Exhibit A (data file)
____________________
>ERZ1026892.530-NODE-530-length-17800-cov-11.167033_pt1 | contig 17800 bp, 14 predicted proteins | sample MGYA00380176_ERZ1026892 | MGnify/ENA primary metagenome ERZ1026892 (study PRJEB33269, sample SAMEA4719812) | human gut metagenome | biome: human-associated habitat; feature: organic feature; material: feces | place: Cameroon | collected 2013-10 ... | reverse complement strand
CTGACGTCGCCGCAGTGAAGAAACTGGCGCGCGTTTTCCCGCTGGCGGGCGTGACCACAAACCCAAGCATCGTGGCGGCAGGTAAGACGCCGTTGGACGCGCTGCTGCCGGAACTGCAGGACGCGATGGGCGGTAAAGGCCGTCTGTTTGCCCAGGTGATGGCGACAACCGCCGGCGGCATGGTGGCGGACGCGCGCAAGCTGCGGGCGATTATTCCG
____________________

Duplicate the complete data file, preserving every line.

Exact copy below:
>ERZ1026892.530-NODE-530-length-17800-cov-11.167033_pt1 | contig 17800 bp, 14 predicted proteins | sample MGYA00380176_ERZ1026892 | MGnify/ENA primary metagenome ERZ1026892 (study PRJEB33269, sample SAMEA4719812) | human gut metagenome | biome: human-associated habitat; feature: organic feature; material: feces | place: Cameroon | collected 2013-10 ... | reverse complement strand
CTGACGTCGCCGCAGTGAAGAAACTGGCGCGCGTTTTCCCGCTGGCGGGCGTGACCACAAACCCAAGCATCGTGGCGGCAGGTAAGACGCCGTTGGACGCGCTGCTGCCGGAACTGCAGGACGCGATGGGCGGTAAAGGCCGTCTGTTTGCCCAGGTGATGGCGACAACCGCCGGCGGCATGGTGGCGGACGCGCGCAAGCTGCGGGCGATTATTCCG